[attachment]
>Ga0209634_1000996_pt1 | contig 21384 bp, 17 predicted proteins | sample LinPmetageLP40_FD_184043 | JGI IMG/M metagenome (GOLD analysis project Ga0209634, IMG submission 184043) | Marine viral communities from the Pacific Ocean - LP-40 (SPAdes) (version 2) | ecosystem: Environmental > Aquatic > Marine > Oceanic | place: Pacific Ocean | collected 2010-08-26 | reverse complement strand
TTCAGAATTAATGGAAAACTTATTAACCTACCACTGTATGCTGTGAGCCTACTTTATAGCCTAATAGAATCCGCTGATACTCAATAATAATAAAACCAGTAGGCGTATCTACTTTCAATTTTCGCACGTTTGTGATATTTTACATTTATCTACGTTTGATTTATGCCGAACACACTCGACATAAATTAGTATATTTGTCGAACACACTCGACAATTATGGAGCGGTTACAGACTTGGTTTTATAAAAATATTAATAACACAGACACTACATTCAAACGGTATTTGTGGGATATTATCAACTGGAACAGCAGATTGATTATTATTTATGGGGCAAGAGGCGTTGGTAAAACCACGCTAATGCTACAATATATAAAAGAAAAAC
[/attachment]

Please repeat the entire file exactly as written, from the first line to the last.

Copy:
>Ga0209634_1000996_pt1 | contig 21384 bp, 17 predicted proteins | sample LinPmetageLP40_FD_184043 | JGI IMG/M metagenome (GOLD analysis project Ga0209634, IMG submission 184043) | Marine viral communities from the Pacific Ocean - LP-40 (SPAdes) (version 2) | ecosystem: Environmental > Aquatic > Marine > Oceanic | place: Pacific Ocean | collected 2010-08-26 | reverse complement strand
TTCAGAATTAATGGAAAACTTATTAACCTACCACTGTATGCTGTGAGCCTACTTTATAGCCTAATAGAATCCGCTGATACTCAATAATAATAAAACCAGTAGGCGTATCTACTTTCAATTTTCGCACGTTTGTGATATTTTACATTTATCTACGTTTGATTTATGCCGAACACACTCGACATAAATTAGTATATTTGTCGAACACACTCGACAATTATGGAGCGGTTACAGACTTGGTTTTATAAAAATATTAATAACACAGACACTACATTCAAACGGTATTTGTGGGATATTATCAACTGGAACAGCAGATTGATTATTATTTATGGGGCAAGAGGCGTTGGTAAAACCACGCTAATGCTACAATATATAAAAGAAAAAC